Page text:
Now, this group right now has more than a thousand. Right now, they are in Wanaka (ph) and they plan to make their way north and they tell us that some of those when they get to the border will seek asylum upon reaching the U.S. but not all -- Ryan.

NOBLES: All right. Layla, thank you for that update and providing that context.

Boris, let's go over to Boris who is with the President in West Palm Beach, Florida.

And Boris, the President had some tough words this morning. Are we finally giving any clarity from the White House as to exactly how the President was connecting this march through Mexico to DACA and some of these other big immigration issue size that he is confronting?

BORIS SANCHEZ, CNN CORRESPONDENT: No confirmation yet from the White House, Ryan. But we can kind of surmise what was happening while the President was ascending these tweets.

Shortly before he sent them out there was a report on a cable news station about this caravan of immigrants marching through Central America into Mexico. Some of them headed for the United States to seek asylum or to enter the country illegally. So that is what you saw. The President essentially responding to a television report via twitter as he often does.

Kind of harking back to his language in the 2016 campaign going back to day one when he announced that he was running for President saying that Mexico was not sending their best in his words.

As you noted, the President also calling for Republicans in the Senate to exercise the nuclear option to go over the filibuster and pass a simple majority to get immigration reform done. Something that senate majority leader Mitch McConnell has said that he simply would not do.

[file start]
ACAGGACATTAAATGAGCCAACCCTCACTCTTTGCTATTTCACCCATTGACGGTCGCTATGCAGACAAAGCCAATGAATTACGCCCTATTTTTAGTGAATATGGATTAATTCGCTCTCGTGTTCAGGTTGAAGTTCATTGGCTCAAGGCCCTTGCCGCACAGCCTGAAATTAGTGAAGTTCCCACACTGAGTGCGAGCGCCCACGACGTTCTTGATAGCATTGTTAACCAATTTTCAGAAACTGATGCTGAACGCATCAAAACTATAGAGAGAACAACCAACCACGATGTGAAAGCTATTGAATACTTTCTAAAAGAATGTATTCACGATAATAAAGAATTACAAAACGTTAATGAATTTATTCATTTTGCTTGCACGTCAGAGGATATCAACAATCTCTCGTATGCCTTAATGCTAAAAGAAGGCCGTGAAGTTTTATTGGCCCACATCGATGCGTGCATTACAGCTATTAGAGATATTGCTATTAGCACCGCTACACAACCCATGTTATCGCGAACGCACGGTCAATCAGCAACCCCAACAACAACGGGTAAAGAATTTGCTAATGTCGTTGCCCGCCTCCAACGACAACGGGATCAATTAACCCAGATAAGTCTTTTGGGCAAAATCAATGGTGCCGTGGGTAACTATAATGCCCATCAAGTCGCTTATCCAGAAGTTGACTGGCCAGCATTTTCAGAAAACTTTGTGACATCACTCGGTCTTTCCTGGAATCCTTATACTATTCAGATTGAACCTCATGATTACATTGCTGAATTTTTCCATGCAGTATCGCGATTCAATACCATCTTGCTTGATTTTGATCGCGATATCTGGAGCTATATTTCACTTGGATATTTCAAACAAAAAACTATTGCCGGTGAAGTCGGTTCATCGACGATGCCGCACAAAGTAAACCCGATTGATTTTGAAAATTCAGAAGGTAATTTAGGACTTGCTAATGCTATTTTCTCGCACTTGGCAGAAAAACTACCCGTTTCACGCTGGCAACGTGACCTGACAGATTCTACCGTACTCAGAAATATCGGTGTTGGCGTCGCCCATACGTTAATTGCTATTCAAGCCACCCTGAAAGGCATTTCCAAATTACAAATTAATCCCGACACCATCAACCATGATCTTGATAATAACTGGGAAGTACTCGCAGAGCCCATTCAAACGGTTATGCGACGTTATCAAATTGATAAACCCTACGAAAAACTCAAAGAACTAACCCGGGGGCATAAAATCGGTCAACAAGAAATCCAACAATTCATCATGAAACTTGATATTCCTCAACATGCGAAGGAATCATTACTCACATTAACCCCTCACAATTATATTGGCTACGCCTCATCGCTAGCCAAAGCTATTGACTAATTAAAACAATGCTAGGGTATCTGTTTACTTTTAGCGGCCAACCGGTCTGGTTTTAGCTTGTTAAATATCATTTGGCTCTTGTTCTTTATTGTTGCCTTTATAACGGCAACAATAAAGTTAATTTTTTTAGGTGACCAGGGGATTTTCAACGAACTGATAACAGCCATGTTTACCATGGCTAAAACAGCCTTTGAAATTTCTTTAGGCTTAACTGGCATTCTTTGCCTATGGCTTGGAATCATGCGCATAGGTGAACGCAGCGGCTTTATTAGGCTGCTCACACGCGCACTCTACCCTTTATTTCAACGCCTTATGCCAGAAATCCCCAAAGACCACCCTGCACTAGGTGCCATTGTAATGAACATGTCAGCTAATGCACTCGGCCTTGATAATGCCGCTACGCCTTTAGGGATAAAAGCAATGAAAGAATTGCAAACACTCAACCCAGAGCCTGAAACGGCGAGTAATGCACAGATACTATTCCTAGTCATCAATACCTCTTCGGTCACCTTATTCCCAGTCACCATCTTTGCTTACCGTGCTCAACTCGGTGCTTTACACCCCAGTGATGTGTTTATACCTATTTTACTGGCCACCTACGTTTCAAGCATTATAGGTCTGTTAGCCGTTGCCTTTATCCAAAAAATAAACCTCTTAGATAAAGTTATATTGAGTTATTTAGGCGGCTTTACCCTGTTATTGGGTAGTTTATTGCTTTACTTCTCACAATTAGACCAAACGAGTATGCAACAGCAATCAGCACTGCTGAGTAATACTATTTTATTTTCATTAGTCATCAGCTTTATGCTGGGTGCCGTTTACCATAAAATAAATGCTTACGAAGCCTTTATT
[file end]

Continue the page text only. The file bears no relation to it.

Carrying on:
And then the President went further in a pair of tweets saying that Mexico is doing next to nothing to stop flow of drugs and immigrants from entering the United States, threatening to ends the North American free trade agreement saying the United States needs a wall.

But I want to point out, he didn't say something that he often did during the campaign trail that Mexico should pay for the wall. This comes on the heels of a report last week that the President had discussed the military, the department of defense funding the construction of the border wall with the secretary of defense James Mattis. The Pentagon confirming that just a few days ago. And perhaps the most questionable tweet of all, the President writing

that these migrants that are coming to the United States now are trying to get in on the act when it comes to DACA. It's unclear exactly what the President meant because none of these arrivals whether they are coming today or weeks ago or months ago are eligible for DACA. Not only because of the individual requirements within the program itself, but also because the President himself ended the program back in September of last year. Of course, since then, courts have weighed in and decided that Dreamers that are currently here have legal protection until courts decide what they are going to do. They can renew the legal status but no one coming into the country can take advantage the President is saying of DACA -- Ryan.